In unsurprising news, the U.S. Fish and Wildlife Service recently released a report declaring polar bear populations in and around Alaska are declining. The main areas touched upon in the report were the Beaufort Sea, the Chukchi Sea and the Bering Sea.
Currently, the polar bear is listed as an endangered species in the United States and categorized by the International Union for Conservation of Nature as vulnerable. There are believed to be twenty to twenty-five thousand polar bears worldwide. Polar bear populations grew after the 1972 hunting ban in the U.S., hunting which decimated polar bear numbers. However, in recent years the polar bear numbers have been in decline.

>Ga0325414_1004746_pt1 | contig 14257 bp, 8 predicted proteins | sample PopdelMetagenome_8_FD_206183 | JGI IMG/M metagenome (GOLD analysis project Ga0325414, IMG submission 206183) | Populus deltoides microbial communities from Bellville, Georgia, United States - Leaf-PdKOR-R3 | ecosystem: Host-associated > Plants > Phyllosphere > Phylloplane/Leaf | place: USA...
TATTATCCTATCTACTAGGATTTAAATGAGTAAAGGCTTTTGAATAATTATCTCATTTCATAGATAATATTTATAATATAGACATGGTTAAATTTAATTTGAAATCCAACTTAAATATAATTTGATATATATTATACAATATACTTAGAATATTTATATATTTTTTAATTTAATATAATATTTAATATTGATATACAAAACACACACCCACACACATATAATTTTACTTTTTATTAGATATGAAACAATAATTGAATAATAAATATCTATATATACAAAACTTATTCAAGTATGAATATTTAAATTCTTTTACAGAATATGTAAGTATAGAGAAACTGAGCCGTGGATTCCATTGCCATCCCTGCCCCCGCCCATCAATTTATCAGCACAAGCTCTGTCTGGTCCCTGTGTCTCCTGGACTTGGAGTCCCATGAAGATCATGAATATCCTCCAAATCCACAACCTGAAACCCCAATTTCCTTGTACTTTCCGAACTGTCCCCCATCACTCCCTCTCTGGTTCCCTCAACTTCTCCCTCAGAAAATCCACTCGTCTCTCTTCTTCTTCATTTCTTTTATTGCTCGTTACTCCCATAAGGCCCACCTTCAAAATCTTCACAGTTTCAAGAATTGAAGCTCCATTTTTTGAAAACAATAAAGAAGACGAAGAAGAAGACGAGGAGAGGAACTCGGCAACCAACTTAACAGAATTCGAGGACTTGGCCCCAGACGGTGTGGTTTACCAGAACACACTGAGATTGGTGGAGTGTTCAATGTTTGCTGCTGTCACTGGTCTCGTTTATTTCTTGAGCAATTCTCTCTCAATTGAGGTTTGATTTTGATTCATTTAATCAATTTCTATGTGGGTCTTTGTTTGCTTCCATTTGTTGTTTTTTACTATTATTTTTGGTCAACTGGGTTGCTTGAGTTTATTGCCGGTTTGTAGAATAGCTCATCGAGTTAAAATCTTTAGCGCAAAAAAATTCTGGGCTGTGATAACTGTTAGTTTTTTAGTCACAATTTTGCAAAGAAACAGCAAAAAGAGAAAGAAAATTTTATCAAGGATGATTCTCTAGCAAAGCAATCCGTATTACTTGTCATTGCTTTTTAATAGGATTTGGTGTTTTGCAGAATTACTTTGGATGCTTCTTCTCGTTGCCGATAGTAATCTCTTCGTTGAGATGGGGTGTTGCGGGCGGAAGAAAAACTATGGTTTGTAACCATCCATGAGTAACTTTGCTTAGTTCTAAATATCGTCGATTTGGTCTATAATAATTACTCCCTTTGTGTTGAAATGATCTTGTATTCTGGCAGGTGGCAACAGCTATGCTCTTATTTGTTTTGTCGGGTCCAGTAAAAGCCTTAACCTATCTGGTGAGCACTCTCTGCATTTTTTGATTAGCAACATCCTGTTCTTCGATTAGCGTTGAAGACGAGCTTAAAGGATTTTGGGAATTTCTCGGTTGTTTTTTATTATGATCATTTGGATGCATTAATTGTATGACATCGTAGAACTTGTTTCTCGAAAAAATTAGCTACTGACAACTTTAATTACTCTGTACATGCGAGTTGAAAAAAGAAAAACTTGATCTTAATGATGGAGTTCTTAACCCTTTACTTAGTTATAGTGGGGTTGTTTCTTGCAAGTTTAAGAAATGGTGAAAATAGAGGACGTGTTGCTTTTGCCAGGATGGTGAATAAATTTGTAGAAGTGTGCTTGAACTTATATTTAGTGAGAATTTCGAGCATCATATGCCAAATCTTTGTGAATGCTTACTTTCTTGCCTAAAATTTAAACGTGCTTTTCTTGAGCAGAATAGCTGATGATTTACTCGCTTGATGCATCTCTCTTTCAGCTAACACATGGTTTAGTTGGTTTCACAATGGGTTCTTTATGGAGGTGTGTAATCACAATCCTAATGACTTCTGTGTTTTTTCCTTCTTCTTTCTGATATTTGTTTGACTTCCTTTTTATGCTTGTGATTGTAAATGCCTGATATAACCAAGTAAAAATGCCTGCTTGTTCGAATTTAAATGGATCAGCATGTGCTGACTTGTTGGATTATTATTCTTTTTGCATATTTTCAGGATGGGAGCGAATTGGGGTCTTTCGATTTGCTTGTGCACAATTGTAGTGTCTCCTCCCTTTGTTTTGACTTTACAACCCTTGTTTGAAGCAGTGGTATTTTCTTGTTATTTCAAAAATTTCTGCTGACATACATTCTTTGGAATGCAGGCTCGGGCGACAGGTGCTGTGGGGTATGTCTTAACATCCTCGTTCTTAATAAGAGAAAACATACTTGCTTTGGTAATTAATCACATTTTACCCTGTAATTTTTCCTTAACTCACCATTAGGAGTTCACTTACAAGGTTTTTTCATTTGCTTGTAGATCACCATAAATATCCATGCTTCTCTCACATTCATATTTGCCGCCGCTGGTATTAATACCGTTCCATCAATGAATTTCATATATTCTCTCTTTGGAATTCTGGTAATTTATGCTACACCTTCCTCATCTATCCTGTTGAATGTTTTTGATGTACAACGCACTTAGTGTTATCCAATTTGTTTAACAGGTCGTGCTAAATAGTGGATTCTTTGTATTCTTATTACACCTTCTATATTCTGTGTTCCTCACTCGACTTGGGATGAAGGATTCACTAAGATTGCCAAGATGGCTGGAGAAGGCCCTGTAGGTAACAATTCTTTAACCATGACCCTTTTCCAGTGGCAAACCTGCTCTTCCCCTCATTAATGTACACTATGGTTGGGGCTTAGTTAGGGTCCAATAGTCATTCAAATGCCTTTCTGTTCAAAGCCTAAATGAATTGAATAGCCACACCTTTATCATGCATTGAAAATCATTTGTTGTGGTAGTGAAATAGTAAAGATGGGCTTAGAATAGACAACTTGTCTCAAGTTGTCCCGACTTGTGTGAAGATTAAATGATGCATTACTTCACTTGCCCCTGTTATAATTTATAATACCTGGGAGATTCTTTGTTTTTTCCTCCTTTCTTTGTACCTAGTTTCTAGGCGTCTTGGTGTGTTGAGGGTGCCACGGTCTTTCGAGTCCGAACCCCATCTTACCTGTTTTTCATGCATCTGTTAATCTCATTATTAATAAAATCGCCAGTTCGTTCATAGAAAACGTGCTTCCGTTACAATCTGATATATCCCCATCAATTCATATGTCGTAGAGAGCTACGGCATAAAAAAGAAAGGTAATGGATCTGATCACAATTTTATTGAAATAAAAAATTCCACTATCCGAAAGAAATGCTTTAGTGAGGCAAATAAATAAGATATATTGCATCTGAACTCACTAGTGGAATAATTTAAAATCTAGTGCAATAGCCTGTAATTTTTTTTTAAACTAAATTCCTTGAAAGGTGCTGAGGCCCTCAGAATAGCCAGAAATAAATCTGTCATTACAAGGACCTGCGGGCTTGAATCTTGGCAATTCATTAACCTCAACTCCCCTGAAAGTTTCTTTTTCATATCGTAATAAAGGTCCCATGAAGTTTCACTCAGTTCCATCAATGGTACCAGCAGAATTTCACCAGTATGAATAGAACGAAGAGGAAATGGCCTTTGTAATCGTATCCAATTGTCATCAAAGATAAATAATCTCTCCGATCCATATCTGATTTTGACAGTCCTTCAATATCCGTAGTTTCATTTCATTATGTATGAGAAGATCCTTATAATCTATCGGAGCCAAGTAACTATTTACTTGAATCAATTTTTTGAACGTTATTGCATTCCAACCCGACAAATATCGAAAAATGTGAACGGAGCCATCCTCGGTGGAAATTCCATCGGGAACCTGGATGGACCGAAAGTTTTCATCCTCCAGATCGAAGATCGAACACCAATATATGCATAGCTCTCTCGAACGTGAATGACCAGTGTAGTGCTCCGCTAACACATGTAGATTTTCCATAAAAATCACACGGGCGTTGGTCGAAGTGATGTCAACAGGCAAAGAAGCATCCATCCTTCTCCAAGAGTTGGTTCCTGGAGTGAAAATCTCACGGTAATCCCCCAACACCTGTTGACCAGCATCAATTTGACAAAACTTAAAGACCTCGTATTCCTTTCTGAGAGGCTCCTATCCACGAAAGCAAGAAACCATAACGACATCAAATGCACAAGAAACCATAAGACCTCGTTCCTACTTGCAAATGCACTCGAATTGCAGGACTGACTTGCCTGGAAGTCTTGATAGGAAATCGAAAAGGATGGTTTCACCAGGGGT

In the Bering and Chukchi Seas, polar bear numbers have decreased more dramatically due to a greater melting of sea ice. These areas are also the location for the illegal Russian polar bear hunts that occur each year.
This poaching has been brought on by demands for bear hides and is estimated to kill anywhere between 150 and 250 bears a year. However, the report indicates that the exact numbers are hard to pinpoint, but are certainly compounding the population declines.
Annual population declines between 2001 and 2007 in the Beaufort Sea was 0.3 percent. The total population in this area is estimated to be around 1,397 to 1,526 bears. Studies relating to the Chukchi and Bering Seas have been more difficult as it crosses the border, however, population estimates are around 2,000 bears.